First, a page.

As some donors see it, students will need more than classroom-based STEM education to get ahead in a competitive global workforce. Schools should be providing a more holistic and experiential approach. That's the message of an $8 million gift from the Bethesda, Maryland-based Clark Charitable Foundation to expand an engineering scholars program at George Washington University (GW).
Check out the scope of the Clark Engineering Scholars program to see what I mean. It prepares future leadership positions through a "range of experiences that include an annual leadership boot camp, a semester abroad, one-on-one mentorship with top alumni, internships, research opportunities, and community service options."
The program began in 2011 with an $8 million gift from the late A. James Clark, a GW trustee emeritus and the founder of Clark Enterprises, an engineering firm whose university contributions include the construction of campus facilities as well as volunteer leadership and philanthropic support.
The foundation's other grantmaking areas include veterans issues and education, and community efforts benefiting disadvantaged populations in the D.C. area.
It makes sense that the foundation would have a hand in creating a more experiential and hands-on STEM curriculum. The Clark portfolio includes stabilized assets totaling 3,000,000 square feet of office space, 5,000 residential units and 900 hotel rooms. Projects under development include 350,000 square feet of future office, 3,000 future residential units, and 400 future hotel rooms.
That's a lot of potential for experiential learning and developing critical "soft" skills like negotiation, critical thinking and networking.
Viewed through this lens, the foundation's commitment reminds me of January's $100 million gift from Silicon Valley real estate developer John A. Sobrato and his wife, Susan, for a new center dedicated to STEM education at Santa Clara University. Both gifts feed into what New York Times columnist Thomas Friedman calls a philanthropy-fueled "education-to-work-to-life-long-skill-building pipeline."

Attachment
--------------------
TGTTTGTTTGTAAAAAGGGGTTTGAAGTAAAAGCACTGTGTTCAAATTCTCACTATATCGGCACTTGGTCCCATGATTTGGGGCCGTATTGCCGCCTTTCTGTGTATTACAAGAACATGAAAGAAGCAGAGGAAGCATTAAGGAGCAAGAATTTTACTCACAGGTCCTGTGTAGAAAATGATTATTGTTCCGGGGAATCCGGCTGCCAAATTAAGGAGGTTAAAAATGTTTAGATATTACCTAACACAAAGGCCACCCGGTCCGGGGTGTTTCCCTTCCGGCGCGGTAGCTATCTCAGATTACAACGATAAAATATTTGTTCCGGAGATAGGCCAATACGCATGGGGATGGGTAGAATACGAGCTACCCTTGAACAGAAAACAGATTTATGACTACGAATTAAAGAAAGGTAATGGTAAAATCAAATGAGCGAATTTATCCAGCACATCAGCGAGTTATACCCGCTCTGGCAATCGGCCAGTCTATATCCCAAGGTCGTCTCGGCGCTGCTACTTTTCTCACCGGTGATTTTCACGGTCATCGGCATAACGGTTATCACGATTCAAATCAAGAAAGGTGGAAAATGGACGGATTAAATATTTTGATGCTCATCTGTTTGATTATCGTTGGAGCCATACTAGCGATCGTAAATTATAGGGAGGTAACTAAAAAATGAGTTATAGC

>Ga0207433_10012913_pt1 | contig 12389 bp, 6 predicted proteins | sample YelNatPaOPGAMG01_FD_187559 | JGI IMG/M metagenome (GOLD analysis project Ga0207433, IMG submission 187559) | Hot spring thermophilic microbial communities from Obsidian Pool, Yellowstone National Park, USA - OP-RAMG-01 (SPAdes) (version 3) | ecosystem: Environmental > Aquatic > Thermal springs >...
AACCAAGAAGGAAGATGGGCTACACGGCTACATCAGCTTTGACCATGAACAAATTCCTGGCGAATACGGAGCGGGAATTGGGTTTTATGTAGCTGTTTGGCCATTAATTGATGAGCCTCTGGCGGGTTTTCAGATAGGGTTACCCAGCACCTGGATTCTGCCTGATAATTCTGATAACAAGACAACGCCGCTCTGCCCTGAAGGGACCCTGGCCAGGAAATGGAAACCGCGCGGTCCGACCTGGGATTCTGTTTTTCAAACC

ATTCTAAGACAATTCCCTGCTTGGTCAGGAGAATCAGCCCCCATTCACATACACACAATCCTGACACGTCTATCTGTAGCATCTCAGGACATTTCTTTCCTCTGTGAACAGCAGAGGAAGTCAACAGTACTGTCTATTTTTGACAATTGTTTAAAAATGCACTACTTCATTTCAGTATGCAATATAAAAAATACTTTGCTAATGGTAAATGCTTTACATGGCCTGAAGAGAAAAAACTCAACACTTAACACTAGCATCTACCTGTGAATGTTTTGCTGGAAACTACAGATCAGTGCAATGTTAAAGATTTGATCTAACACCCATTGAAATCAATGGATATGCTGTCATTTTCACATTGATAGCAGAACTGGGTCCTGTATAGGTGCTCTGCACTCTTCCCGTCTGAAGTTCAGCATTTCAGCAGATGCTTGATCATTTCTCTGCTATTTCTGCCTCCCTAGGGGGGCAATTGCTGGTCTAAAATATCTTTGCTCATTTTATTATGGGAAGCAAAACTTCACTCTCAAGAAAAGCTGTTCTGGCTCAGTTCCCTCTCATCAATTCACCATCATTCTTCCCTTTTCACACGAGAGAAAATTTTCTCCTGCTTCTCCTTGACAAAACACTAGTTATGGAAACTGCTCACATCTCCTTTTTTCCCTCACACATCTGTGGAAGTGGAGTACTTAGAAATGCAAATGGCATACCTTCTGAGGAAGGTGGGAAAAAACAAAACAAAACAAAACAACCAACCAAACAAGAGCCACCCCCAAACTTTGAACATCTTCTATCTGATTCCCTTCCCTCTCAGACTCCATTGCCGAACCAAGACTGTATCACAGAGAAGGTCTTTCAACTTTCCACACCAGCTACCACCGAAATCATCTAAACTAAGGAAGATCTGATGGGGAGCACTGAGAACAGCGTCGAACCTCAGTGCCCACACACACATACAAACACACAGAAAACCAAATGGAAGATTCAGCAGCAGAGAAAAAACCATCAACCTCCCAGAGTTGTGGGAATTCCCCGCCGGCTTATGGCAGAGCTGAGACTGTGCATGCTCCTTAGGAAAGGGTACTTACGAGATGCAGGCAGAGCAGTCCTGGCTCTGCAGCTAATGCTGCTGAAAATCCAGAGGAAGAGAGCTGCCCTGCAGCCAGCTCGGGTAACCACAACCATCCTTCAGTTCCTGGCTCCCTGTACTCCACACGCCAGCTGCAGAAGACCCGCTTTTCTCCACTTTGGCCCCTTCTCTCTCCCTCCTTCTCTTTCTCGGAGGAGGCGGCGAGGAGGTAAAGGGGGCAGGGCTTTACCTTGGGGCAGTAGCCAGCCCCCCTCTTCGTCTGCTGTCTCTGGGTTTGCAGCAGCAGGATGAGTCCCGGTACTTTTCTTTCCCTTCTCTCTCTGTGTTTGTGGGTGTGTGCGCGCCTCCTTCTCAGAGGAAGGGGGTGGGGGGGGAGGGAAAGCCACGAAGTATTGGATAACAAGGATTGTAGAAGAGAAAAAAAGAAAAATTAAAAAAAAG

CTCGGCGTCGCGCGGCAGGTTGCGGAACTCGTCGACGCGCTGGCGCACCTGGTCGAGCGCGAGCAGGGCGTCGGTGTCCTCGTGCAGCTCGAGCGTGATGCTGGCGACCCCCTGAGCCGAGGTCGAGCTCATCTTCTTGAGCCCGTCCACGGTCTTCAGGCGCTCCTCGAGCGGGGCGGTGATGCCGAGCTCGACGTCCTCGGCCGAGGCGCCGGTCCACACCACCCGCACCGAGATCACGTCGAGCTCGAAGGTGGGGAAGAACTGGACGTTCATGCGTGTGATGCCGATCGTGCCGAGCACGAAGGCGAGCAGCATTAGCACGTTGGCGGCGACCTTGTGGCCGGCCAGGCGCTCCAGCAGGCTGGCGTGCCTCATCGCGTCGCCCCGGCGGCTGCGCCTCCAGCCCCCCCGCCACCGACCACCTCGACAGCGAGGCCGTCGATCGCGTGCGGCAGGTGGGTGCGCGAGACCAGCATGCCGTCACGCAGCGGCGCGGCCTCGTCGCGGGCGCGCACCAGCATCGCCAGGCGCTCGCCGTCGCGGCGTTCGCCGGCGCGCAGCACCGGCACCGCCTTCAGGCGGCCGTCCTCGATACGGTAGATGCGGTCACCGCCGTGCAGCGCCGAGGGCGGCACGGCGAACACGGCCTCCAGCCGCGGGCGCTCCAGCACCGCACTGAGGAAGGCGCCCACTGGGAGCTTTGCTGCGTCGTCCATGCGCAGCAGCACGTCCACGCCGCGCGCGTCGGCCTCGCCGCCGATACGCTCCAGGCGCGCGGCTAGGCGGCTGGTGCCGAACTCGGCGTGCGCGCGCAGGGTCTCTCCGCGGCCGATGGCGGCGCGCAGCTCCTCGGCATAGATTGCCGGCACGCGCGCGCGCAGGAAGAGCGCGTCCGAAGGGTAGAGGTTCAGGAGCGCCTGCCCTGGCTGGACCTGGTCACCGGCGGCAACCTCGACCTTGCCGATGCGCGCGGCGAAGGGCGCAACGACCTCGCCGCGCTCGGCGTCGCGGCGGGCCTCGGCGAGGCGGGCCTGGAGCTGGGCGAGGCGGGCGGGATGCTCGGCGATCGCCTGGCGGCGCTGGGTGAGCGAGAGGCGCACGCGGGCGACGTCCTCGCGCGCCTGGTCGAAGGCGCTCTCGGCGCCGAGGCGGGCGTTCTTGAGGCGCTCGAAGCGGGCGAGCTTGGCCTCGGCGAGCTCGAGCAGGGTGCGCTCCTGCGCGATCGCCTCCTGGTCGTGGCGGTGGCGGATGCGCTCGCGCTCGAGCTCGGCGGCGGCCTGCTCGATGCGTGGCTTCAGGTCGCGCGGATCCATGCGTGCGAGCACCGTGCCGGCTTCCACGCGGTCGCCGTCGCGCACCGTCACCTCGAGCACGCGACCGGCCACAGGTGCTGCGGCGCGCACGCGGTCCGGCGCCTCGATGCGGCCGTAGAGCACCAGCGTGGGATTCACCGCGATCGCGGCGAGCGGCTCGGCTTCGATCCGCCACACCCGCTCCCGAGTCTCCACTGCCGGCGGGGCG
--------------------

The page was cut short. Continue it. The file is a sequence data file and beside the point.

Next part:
Along similar lines, we've covered a slew of grants from a diverse array of funders for "career-to-class" initiatives that seek to ensure students are connecting to the world of work before they leave campus.
Sixteen alumni Clark scholars have already graduated and entered graduate programs or have begun working in the government and in top engineering and technology firms.
GW provided an example of the program in action. Junior Colby Bott, a civil engineering major, cited the value of on-site collaboration when navigating a tricky design project. During his freshman year, he toured a campus building that was under construction. It was his first site tour, and he was able to see the building process firsthand, review the plans, and ask questions of its designers.
"Those sorts of experiences can set you on your career path," he said. It's also the sort of experience you can't get sitting in a classroom.
The lesson here is simple. STEM skills remain ascendant, and sometimes students need to drink a Red Bull and code through the night. But the Clark Foundation's gift suggests that sometimes students need to turn off the computer and put on a hard hat.